Asked how they could provide better support for health needs, Mr. Chaffee said the county health department should “reach out” and assess needs. Mr. Shaw recommended continuing active transportation projects funded by OCTA like the 66 mile OC Bike Loop.
Fullerton Mayor Doug Chaffee is running for Orange County Supervisor in the 4th District.
Both agreed with the Association of California Cities Orange County’s (ACCOC) goal of 2,700 permanent supportive housing (PSH) units for the homeless countywide.
Mr. Chaffee said he supports the Housing Trust legislation devised by the ACCOC. Mr. Shaw, who is on the legislative committee of the ACCOC, said he is “thankful to Sharon (Quirk-Silva) and the state legislature for the housing trust.” He says it will be used to pool local, state, and federal funds for PSH. However, they differed on housing priorities. Mr. Chaffee said shelters with “low barriers” are needed because places like Bridges at Kraemer “leave people outside of the loop” while Mr. Shaw advocated for the “housing first” model.
Their ideas to reduce childhood poverty were different. Chaffee said the county was contracting out jobs to people who weren’t earning enough to live in the county. His remedy is to subsidize affordable housing and pay a living wage. Shaw on the other hand said, “The best social program ever is a good paying job” and the county needs a business environment “conducive to job creation” to provide those jobs.
La Habra Mayor Tim Shaw is also running for Orange County Supervisor in the 4th District.
Last, they were asked for strategies to help with the increased number children hospitalized with mental illness and drug addiction. Mr. Chaffee said there should be more places where adults can reside with their child receiving mental health care, like the 16 beds that Children’s Hospital Orange County recently opened.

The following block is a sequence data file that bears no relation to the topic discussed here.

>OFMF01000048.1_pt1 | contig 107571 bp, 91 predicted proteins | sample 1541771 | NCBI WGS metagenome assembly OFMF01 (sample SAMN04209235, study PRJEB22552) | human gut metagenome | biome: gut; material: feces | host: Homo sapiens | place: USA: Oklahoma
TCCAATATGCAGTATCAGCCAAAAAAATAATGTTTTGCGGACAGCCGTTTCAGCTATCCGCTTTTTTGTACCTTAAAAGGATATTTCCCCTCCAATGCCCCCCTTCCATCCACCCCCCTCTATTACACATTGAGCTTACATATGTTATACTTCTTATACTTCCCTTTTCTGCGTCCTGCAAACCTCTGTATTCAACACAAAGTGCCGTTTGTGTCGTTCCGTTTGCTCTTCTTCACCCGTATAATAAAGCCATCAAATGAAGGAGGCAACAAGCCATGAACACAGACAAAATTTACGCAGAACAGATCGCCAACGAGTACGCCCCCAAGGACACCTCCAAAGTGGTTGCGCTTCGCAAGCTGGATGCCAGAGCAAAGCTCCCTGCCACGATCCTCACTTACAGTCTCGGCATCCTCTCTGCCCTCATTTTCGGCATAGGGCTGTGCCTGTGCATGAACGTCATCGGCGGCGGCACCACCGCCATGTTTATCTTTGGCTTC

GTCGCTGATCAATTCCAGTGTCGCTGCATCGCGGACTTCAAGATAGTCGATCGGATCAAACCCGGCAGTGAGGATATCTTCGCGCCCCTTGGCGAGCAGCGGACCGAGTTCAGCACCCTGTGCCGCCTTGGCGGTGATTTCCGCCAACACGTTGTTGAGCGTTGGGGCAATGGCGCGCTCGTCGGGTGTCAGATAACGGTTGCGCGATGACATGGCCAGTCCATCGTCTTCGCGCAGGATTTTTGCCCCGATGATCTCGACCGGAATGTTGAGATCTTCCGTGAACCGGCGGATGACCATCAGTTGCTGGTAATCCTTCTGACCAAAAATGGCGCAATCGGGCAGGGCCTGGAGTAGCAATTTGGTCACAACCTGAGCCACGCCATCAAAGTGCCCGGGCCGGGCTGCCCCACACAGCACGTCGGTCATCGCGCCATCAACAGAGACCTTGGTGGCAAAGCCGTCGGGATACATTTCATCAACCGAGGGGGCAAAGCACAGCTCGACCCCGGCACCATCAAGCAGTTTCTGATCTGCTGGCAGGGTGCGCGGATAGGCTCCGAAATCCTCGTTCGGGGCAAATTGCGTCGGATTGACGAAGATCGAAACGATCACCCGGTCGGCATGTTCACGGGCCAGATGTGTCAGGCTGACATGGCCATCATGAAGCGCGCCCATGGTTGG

Mr. Shaw said there should be more public-private partnerships. As an example, he described a county program that keeps seniors in their homes while providing outpatient care rather than “institutionalizing” elderly people in skilled nursing facilities because it is “more cost effective.”
Fullerton City Council (Districts 3 and 5)
November 6th will be Fullerton’s first “by-district” election. Only districts 3 and 5 will be up for election (more information below). The other three districts will be up for election in 2020. To find your district click HERE.
District 5 candidates Vicki Calhoun, John Ybarra, Jose Trinidad Castaneda (who has since dropped out of the race), Ahmad Zahra, and Paulette Marshall Chaffee participated. Sabrina Narain was absent.
From District 3 only Mayor Protem Greg Sebourn was there. Jesus Silva was unable to attend the afternoon meeting because of his schedule as a school teacher. Nicolas Wildstar also did not attend.
Fullerton City Council candidates (left to right): Vicki Calhoun, Greg Sebourn,
Jose Trinidad Castaneda, John Ybarra, Ahmad Zahra, Paulette Marshall Chaffee.
Here are some of the views expressed by candidates on the issues of affordable housing, transportation, and at-risk youth.